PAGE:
a lack of respect — often suggesting distaste and an undeserved sense of superiority

or:

to reject as not good enough
Word Statistics
Book9 uses
Library8 uses in 10 avg bks
SAT®*top 500
1st useChapter 83-84
Web Links
enigma
5 uses
As Churchill said about Russia, it is a riddle, wrapped in a mystery, inside an enigma.
enigma = something mysterious that seems unexplainable
Word Statistics
Book5 uses
Library3 uses in 10 avg bks
1st useChapter 67-68
Web Links
futile
10 uses
It was a futile effort that was doomed form the start.
futile = effort that is pointless because it is unproductive or unsuccessful
Word Statistics
Book10 uses
Library8 uses in 10 avg bks
1st useChapter 67-68
Web Links
illustrate
5 uses
1  —5 uses as in:
an illustrated children's book
I write and illustrate children's books.
illustrate = draw pictures to accompany
DefinitionGenerally this sense of illustrate means:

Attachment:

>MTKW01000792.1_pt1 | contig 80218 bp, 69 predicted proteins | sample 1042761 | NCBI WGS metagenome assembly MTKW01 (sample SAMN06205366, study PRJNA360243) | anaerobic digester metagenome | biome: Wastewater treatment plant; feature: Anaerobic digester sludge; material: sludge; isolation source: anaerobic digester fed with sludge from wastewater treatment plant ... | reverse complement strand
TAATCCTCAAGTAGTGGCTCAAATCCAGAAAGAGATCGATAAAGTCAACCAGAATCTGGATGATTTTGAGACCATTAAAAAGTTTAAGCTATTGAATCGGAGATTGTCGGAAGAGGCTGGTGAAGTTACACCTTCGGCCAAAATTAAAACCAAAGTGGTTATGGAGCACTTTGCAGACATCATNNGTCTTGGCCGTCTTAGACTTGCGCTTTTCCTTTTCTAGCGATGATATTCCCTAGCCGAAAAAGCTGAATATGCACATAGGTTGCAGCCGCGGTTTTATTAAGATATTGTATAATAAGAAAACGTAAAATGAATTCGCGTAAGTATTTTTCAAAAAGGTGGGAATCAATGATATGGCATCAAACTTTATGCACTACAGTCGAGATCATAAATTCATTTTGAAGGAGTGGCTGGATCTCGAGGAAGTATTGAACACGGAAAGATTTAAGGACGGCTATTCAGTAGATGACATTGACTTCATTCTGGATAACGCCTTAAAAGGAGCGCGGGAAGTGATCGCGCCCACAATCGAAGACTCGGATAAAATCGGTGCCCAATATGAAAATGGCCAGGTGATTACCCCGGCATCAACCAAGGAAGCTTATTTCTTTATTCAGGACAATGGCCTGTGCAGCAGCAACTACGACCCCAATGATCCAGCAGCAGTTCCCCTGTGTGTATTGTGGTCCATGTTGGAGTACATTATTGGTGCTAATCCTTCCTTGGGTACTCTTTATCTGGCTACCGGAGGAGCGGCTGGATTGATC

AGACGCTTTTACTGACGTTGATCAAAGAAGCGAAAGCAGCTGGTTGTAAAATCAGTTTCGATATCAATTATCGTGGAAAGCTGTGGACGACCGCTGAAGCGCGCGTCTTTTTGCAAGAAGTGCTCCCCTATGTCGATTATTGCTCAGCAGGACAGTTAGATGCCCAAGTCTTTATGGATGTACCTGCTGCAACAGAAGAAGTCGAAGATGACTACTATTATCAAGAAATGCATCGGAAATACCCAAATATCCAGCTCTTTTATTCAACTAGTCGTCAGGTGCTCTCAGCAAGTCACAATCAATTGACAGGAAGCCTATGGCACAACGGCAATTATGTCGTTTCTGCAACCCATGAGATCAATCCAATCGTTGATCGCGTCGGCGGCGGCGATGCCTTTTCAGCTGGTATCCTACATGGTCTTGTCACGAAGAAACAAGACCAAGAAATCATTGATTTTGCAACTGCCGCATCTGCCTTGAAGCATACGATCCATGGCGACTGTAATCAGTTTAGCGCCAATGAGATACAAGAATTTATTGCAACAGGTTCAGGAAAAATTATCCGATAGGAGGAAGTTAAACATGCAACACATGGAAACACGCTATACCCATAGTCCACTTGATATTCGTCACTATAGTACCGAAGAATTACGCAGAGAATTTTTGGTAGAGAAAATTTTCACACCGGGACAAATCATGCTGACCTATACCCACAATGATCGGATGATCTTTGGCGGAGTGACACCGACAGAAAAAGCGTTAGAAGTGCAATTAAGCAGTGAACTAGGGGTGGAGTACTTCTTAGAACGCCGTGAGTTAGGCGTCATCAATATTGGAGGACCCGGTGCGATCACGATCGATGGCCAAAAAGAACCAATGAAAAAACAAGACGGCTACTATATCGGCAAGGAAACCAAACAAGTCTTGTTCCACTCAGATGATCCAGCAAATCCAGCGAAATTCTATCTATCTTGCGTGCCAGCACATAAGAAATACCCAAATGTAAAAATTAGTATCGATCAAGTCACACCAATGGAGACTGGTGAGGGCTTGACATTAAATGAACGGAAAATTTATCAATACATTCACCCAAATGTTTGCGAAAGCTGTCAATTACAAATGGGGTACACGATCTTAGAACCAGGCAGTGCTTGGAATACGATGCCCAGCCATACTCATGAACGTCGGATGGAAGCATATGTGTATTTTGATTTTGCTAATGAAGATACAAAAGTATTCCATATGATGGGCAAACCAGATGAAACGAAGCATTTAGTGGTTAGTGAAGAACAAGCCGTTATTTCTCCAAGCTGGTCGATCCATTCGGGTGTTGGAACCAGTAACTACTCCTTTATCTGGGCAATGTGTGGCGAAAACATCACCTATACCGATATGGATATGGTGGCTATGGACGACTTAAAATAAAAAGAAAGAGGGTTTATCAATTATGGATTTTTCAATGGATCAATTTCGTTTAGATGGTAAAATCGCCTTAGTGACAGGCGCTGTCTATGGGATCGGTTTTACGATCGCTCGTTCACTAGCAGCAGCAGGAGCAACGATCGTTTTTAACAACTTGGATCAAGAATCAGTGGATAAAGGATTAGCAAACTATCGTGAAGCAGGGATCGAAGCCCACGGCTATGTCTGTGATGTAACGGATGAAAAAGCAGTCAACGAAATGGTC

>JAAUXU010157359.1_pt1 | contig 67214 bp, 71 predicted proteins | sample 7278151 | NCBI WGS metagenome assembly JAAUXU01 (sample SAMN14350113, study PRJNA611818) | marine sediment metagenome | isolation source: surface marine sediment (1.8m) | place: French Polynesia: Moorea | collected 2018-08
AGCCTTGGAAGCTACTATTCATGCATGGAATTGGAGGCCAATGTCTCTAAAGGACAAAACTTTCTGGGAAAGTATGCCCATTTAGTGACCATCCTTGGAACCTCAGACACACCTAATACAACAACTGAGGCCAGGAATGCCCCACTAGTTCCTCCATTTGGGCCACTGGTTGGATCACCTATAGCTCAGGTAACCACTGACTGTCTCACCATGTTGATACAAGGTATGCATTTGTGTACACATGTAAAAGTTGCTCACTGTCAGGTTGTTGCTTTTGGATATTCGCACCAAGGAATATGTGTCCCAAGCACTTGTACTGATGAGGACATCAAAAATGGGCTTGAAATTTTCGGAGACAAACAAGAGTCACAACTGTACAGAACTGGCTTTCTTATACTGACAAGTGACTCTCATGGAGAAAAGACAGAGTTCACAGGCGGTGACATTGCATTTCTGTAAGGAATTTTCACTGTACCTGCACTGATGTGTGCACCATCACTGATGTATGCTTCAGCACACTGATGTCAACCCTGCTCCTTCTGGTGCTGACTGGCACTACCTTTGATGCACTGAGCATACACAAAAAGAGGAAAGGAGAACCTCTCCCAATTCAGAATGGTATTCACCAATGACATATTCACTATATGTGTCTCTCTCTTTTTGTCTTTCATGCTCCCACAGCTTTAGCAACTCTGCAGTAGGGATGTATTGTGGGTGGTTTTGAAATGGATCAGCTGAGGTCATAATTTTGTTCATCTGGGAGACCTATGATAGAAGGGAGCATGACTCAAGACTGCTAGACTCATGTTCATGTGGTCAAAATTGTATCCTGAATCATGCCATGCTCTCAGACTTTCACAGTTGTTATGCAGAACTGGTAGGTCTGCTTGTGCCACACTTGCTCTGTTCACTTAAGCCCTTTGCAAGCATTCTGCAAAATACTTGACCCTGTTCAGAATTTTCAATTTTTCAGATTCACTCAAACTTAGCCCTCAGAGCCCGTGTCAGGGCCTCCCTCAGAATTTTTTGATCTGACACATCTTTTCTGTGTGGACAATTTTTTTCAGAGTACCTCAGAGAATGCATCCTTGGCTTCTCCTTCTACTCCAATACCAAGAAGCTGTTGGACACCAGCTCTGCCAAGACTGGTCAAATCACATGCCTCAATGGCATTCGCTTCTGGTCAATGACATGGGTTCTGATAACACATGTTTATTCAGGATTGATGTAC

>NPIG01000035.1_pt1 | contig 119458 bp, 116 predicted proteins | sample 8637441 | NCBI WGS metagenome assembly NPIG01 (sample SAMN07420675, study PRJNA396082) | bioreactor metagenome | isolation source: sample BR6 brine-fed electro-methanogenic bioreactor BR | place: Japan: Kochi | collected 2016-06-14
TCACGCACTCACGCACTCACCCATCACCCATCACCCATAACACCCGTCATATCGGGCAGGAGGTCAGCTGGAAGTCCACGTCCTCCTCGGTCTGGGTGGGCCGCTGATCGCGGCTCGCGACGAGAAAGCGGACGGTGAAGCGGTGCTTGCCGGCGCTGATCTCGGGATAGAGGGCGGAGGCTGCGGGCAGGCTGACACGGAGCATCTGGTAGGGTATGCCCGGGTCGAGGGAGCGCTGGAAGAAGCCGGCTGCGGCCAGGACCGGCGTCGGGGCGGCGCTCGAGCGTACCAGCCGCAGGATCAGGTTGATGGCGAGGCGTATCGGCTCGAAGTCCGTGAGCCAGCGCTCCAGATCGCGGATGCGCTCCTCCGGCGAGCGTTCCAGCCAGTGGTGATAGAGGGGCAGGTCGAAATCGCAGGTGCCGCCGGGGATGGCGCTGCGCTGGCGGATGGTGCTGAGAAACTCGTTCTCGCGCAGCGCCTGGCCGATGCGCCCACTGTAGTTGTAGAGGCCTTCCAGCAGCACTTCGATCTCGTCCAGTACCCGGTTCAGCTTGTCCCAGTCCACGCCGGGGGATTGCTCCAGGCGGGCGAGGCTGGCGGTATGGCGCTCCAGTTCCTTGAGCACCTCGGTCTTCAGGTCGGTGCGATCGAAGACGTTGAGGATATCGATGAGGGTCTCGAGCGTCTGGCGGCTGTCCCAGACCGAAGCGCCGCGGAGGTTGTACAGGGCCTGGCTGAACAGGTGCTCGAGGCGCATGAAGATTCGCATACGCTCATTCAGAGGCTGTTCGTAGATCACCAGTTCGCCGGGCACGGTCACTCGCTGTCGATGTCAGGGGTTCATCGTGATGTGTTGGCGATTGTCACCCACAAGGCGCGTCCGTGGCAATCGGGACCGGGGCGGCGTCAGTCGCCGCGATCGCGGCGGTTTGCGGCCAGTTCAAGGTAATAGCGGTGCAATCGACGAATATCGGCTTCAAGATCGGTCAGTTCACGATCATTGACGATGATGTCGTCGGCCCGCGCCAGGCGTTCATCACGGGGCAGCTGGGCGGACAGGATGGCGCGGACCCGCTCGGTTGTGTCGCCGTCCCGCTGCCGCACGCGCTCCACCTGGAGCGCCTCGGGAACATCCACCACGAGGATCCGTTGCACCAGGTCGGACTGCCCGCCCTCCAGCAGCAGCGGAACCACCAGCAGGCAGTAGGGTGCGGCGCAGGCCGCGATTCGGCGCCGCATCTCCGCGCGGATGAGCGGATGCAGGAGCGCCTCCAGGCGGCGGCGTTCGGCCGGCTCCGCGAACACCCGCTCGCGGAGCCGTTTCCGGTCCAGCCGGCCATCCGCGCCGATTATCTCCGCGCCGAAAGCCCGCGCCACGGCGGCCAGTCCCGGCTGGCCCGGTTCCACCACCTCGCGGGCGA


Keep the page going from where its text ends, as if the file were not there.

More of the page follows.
to draw pictures (or provide photographs) to accompany a book or other writing
Word Statistics
Book5 uses
Library5 uses in 10 avg bks
1st useChapter 9-10
Web Links
induce
1 use
1  —1 use as in:
induce her to
The baby wasn't getting enough nutrients and oxygen, so we induced labor.
induced = caused (in this case, childbirth to start)
DefinitionGenerally this sense of induce means:
to persuade somebody to do something
Word Statistics
Book1 use
Library4 uses in 10 avg bks
SAT®*top 1000
1st useChapter 43-44
Web Links
irony   (2 meanings)
2 meanings, 4 uses
1  —2 uses as in:
situational irony
She didn't see the irony in acting like the mother she detested.
irony = when what happens is very different than what might be expected; or when things are together that seem like they don't belong together
DefinitionGenerally this sense of irony means:
when what happens is very different than what might be expected; or when things are together that seem like they don't belong together — especially when amusing or an entertaining coincidence
Word Statistics
Book2 uses
Library13 uses in 10 avg bks
1st useChapter 49-50
Web Links
2  —2 uses as in:
verbal irony
She was being ironic when she said she couldn't wait to see you again.
ironic = saying one thing, while meaning the opposite or something else — usually as humor or sarcasm
Word Statistics
Book2 uses
Library5 uses in 10 avg bks